I few months ago I joked to a friend that DOMA would fall just as soon as Gail and I didn’t need it anymore.
As it turns out, I was exactly right.
Gail and I got married in MA in 2004, as soon as it became legal. It’s a sweet story. Way before the ruling came down that legalized same-sex marriage in our state, we had been planning a religious ceremony for May 23, 2004. We had the bowling alley booked and the rabbi lined up (Yes. I did say bowling alley). Then, all of a sudden, near the end of 2003, the announcement came that we’d be able to get legally married as of May 17, 2004. The wedding we’d already planned became our legal wedding. Ours was the first marriage license our rabbi signed (she’d been refusing to sign them for anyone in protest).
In the reaction to the DOMA decision, I hear loud and clear the frustration that there were/are many other things we could/should have been working on as a movement during the many years marriage has been the top issue for the queer lobby, and that the politics surrounding this fight have been fraught, especially for trans people (I love the sentiment in this video — thanks to trans*forming family for pointing it out). But the fact remains that, for my family, even state marriage made a huge difference, particularly with regard to parenting. I had parental rights when our daughter was born. I was on her birth certificate. The same was true for Gail when our youngest was born — in each case the non-genetic parent had (some) parental rights immediately upon birth and these rights were conferred by our marriage. When we completed our second parent adoption (which we did to make sure we had parental rights in all states), the process was smooth, partially because it relied on the same legal structure married straight people used. We’ve never had to count on the benevolence of our employers to get family health insurance coverage — the were required to provide it (though it was taxed at a higher rate due to DOMA, but I digress).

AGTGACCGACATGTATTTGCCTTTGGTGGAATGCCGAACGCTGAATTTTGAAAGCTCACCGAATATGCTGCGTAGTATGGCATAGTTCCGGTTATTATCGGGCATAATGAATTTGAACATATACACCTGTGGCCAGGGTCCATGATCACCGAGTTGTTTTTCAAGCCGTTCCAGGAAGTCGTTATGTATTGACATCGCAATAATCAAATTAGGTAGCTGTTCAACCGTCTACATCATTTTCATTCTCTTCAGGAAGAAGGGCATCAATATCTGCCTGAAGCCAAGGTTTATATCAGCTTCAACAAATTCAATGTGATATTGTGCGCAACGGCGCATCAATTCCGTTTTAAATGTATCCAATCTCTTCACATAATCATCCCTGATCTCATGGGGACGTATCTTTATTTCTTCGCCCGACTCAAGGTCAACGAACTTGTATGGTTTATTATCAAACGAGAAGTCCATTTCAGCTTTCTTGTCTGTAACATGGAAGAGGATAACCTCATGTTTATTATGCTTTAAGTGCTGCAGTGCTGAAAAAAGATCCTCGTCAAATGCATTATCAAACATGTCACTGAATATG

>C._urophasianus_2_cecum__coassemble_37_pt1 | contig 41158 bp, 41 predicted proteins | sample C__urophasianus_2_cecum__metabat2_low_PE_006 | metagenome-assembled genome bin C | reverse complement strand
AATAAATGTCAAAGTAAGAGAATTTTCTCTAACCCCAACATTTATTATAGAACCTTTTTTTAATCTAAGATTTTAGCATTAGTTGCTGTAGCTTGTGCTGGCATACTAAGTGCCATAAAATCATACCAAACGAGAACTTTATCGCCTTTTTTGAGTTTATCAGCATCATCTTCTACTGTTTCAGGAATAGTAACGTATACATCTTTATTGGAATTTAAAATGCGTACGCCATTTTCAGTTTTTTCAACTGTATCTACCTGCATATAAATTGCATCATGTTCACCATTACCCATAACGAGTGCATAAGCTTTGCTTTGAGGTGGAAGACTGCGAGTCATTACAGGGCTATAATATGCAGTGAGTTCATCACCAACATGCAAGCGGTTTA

In our our day-to-day life, especially when it came to parenting, even state level marriage made a real difference.
But navigating being married at the state level, and NOT married at the federal level (which was the case for us as long as DOMA stood), was extremely confusing. Especially at tax time. We’ve been dreaming of doing one married federal return since 2004. That’s a long time. There are other arguably more important changes also, but I promise you, DOMA made us miserable — more miserable than your average couple doing their taxes — at least once a year.
But about a week before the supreme court ruling, with much less fanfare, the social security administration made a change that, for my family, made the DOMA decision largely irrelevant (for us).
The social security administration has long had a requirement for gender confirmation surgery to change gender marker. For me, this meant a change to my federal gender marker was a long way off (even though I’m now listed as male on my state driver’s license, and can change my passport anytime). Thus, for tax purposes, we were going to have to remain a “same-sex couple” for quite a while longer. But then they changed the requirements. Now a doctor’s letter indicating “appropriate clinical treatment” is sufficient to change gender marker.
Thus, even without the DOMA ruling, I’ll be federally married once I take a letter from my doctor to the social security office.**
I have the letter. Right here. I could take it in tomorrow***. I have a friend who did hers a couple weeks ago at the same office, no problem.